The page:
Monday, March 4, 2013
Boots Goes To School
“Here, Poppy!” called out a female voice, more in hope than anticipation.
Instantly three little dogs dashed across the room, wagging their tails in excitement.
“Good girl,” said three owners simultaneously.
Poppy is clearly the in-vogue name for dogs – there appeared to be several of them in Central Bark, our local dog training school (or maybe “Puppy” sounds like “Poppy” in a Geordie accent?). I guess the teachers in Izzy’s school have the same problem with the multiple Olivers and Charlies.
“Boots!” I called out, confident in the knowledge that only one dog would react. My puppy, who was pretending to eat a small spaniel, immediately turned and looked at me and I felt a flush of pride. That’s my boy.
“Here Boots!” I called, and he replied by bounding off in the opposite direction.
Jo has booked us in for a course of recall lessons. To be honest, anything that could improve my own powers of recall would be most welcome, my memory is so unreliable these days, but this was all about Boots learning to hear his name through a field of Poppies. I have to admit that at first it was pretty tough going.
This was my first experience of dog obedience classes: there were ten of us, nervous new owners obediently processing in circles round the green hair-covered carpet, our dogs doing their best to persuade us to walk the other way. Eventually the dogs got the walking-on-the-lead thing right and for a brief moment I had visions of Crufts as we proudly paraded our mutts round the room. Then came a new instruction.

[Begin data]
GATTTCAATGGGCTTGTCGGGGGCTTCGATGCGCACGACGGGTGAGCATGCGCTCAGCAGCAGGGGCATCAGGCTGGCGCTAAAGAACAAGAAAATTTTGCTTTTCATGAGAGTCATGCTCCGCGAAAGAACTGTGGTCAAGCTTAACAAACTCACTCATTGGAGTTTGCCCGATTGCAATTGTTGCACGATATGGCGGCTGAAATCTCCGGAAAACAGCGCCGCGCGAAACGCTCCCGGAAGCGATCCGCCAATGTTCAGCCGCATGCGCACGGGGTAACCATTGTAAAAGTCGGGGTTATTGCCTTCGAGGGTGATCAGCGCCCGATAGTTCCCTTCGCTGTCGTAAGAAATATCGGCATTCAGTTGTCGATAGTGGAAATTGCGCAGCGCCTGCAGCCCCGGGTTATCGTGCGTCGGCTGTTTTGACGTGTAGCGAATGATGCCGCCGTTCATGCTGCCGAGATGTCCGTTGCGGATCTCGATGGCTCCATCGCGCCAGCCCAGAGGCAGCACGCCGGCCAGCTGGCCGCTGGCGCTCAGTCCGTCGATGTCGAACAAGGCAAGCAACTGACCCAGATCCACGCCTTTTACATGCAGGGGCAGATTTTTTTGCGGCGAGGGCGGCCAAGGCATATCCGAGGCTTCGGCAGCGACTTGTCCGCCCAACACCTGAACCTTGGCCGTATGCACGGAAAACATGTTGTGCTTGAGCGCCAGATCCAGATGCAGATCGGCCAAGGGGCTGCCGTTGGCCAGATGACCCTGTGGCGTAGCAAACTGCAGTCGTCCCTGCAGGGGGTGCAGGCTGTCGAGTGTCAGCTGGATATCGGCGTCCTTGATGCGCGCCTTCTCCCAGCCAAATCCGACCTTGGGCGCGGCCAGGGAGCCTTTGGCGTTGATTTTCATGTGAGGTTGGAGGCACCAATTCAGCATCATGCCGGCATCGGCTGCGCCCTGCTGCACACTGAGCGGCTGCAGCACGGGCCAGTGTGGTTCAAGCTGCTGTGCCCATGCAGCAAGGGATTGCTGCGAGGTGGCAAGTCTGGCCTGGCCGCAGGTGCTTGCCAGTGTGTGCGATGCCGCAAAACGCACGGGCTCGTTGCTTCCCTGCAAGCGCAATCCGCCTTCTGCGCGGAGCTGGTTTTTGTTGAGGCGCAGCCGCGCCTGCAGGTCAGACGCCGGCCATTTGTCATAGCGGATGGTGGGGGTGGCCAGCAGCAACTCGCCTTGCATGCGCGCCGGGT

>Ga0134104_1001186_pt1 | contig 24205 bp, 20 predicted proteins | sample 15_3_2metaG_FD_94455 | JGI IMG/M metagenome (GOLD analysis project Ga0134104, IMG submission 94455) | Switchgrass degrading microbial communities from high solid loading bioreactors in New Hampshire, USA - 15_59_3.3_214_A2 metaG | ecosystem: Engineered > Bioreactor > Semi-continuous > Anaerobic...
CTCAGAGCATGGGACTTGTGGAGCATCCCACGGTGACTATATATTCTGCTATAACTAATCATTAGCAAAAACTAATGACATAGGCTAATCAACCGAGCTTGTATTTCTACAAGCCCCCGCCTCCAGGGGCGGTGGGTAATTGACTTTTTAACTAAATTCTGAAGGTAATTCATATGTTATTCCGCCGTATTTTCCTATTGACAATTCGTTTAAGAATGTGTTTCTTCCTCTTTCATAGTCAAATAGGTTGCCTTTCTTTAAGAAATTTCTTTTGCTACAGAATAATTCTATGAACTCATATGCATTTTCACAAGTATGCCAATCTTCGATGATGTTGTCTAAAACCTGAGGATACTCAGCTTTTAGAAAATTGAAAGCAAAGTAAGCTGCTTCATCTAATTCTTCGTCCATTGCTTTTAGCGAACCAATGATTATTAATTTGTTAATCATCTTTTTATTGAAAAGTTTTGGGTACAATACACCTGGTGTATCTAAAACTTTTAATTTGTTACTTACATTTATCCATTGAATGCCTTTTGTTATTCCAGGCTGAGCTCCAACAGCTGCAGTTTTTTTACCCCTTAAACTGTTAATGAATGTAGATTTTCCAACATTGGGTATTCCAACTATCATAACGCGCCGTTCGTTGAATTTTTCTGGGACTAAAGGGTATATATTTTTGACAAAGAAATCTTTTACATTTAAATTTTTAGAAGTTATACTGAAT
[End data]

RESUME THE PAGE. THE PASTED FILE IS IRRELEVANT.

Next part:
“Please take off Boots’s lead, and get him to sit and stay for a few seconds”.
Sensing everyone’s eyes on us, I nervously unbuckled the lead and said in my most authoritative voice, “Boots – Sit!”
He paused and looked at me in disbelief. Two seconds later and I was yelling “Boots, come back at once!” as the wretched dog bounced across the room to play with a shaggy German shepherd called Shadow.
Sheepishly I retrieved him and reconnected him with his lead. Boots yawned. I reckon he thought it was all a bit beneath him. Bred for centuries to round up sheep and cattle, our English shepherd is now being taught to pad round in a circle, listening to me repeating “Heel, Boots – good boy” incessantly. He really didn’t see the point.
I guess he’d much rather be out doing a proper job like putting dumb animals into pens. But, clutching my dog treats, I persevered, did as I was told and so, eventually, did Boots. By the end of the class, he was sitting and staying like a pro. Crufts, here we come.
Izzy, meanwhile, has taken to hiding whenever we call her. She thinks it’s a great game, especially when she’s late for school. The more urgently we need her, the harder the recall. I think they call it “pushing the boundaries”. Izzy is four.
She and Boots are best friends – I reckon they are teaching each other how to push my boundaries together. They say that teaching children and dogs is nothing to do with the pupils: it’s all about training the owners.
It’s about confidence and giving off the right signals – being consistent in your language and strong in your resolve. Whatever you say, follow through: that’s what the dog trainer said. I’m not terribly good at it, but at least I’m trying. Next week I think I’ll take Izzy to Central Bark instead of Boots.
One person who could certainly do with a lesson in obedience training is David Cameron. As the Tory backbench pack runs wildly off the leash, ignoring all pleas to come to heel, you wonder why he doesn’t just give up and herd sheep for a living. Life would be an awful lot simpler for him.
Though the sheep would probably ignore him as well. Maybe I should lend him Boots.